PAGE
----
Using their knowledge of food as medicine, each meal is low sodium, containing lean protein, whole grains, and fresh vegetables, then is further tailored to the individual client’s needs, based on their illness, treatment, and preferences. For instance, some clients take ten medicines a day, so how food interacts with their medication is extremely important.
“As drug cocktails came on the scene in the 1990s and people were living longer,” says Emmett Findley, of GLWD, “we recognized that we had this model of food as medicine, of nutritious food, and nutritional education, and counseling for people who are sick that we could apply to all types of other illnesses.”
So clients with cardiovascular disease, kidney disease, Alzheimer’s, MS, and cancer, as well as HIV, are all catered for, without cost to the end user, and with no waiting list.
“When we started, we were serving primarily young, gay men who were living with the illness. Now 63% of our client base are age 60 and over; 40% are age 70 and older. So, many of our clients live with not just one diagnosis but multiple. And it’s a case of how do
we address their nutrition needs and their meal needs if someone has both cancer and HIV, cancer and multiple sclerosis, etc?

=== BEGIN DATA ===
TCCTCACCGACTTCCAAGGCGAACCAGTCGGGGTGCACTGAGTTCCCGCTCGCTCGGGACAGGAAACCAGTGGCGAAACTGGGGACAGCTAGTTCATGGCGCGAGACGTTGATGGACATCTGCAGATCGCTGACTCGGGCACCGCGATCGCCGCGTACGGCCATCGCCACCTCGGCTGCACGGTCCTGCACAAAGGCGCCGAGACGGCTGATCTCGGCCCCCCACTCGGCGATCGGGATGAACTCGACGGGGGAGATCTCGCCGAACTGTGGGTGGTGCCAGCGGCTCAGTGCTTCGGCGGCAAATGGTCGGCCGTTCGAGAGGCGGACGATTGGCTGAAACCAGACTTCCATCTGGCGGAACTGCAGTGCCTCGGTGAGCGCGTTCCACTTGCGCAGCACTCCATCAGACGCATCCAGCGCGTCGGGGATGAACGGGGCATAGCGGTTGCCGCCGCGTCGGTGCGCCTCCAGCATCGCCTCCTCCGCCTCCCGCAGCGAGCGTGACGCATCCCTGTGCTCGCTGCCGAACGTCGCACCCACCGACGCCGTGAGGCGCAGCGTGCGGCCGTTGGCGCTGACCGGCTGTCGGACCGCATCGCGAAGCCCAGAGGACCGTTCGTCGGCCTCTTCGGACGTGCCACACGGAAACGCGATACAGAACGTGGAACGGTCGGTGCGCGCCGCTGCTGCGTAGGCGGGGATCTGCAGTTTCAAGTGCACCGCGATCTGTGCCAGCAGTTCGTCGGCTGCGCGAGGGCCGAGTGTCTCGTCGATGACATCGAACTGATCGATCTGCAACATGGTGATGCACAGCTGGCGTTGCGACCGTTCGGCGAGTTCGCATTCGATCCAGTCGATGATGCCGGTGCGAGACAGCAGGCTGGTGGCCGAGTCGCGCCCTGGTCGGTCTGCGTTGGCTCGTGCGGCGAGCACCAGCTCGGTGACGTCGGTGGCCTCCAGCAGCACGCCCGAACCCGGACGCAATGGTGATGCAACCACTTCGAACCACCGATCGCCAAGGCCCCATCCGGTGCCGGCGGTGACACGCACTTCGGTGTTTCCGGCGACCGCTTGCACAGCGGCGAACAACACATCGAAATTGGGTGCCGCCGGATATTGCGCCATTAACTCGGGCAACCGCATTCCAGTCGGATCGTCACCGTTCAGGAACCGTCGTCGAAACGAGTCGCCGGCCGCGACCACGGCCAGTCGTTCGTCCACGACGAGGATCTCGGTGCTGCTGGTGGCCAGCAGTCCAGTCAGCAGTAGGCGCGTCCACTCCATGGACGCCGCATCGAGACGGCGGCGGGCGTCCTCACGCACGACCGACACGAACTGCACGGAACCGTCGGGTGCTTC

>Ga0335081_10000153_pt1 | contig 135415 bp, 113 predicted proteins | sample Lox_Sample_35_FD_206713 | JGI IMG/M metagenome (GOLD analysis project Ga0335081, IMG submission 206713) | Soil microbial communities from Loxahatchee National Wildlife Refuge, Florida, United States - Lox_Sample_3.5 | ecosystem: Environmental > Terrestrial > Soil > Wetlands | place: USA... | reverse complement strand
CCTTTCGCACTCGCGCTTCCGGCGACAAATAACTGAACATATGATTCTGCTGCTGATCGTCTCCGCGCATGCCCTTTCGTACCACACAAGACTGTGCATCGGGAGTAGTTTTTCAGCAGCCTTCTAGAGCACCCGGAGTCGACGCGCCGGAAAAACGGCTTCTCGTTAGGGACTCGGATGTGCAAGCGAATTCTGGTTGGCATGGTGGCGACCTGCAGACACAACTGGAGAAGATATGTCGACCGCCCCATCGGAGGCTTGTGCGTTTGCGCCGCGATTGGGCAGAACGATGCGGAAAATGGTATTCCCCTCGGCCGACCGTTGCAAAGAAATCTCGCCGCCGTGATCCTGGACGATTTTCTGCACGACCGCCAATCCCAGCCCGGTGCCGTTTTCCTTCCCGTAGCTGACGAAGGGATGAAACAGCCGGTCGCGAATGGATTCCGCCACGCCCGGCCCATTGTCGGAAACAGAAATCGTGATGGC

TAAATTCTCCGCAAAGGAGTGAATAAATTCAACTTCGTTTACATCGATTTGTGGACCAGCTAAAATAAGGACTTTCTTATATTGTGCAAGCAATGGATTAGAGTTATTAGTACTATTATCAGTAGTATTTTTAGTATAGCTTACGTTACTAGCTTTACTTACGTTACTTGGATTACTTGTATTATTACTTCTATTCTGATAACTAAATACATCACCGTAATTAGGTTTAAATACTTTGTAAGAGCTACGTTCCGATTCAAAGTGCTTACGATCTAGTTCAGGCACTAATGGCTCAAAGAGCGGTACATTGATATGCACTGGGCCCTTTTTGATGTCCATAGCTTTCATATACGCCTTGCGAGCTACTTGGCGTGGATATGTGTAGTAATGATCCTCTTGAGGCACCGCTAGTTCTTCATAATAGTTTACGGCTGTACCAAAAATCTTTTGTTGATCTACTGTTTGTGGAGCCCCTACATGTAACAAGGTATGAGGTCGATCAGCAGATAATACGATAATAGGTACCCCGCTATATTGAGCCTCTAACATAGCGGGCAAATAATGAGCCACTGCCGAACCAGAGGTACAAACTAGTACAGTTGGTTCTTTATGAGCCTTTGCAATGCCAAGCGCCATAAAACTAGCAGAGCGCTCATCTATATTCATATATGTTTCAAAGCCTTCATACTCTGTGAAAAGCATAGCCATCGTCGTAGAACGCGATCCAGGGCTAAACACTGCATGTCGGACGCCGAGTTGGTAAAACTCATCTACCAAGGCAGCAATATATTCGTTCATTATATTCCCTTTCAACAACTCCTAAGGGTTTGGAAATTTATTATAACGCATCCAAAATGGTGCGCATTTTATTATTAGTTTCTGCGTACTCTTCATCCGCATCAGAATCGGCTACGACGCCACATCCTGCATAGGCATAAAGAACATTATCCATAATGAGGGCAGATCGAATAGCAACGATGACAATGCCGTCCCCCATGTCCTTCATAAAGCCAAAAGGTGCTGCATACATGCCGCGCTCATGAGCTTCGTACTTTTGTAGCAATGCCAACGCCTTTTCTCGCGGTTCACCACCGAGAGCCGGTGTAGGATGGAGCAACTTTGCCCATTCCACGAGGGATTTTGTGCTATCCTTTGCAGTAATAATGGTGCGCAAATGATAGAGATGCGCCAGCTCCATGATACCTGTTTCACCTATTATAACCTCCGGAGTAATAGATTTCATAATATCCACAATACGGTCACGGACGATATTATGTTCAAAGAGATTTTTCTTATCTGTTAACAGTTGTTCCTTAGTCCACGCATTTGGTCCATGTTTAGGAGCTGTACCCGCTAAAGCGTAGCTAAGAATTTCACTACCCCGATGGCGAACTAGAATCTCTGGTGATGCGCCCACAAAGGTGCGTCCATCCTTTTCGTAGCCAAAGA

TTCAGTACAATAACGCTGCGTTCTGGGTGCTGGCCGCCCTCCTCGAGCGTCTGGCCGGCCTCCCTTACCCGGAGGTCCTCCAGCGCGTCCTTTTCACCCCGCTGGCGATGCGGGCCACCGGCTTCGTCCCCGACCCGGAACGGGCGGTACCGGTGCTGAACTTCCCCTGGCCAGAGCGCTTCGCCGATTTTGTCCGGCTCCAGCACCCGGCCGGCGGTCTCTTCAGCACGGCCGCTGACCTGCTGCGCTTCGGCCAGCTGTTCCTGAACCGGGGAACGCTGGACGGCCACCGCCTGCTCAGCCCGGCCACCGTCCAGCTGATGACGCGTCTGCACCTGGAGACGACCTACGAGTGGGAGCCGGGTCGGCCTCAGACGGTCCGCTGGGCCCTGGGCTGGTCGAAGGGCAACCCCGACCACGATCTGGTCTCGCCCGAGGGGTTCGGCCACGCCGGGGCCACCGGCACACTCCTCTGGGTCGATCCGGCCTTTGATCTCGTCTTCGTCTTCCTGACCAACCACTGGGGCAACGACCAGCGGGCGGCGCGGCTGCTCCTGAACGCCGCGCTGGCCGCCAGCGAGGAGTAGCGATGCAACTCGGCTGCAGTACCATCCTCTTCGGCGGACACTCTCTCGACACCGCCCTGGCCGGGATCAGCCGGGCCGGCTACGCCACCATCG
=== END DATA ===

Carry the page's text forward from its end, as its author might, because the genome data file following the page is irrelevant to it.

“We can modify our meals 16 different ways, but if you combine that, that’s almost a million different combinations. We can do low fat, low sugar, low spice, renal meals for clients who have kidney disease. We can also modify the texture. So, for someone who has trouble chewing and swallowing – if they’ve gone through radiation for throat cancer, for instance – we can mince or puree their meals.
“And, not only do we serve our clients who are living with severe and chronic illness, but we also serve their children and their senior caregivers, because we recognize that being sick and hungry is a crisis and that if you’re having difficulty caring, shopping, or cooking for yourself, how can you possibly care for others?”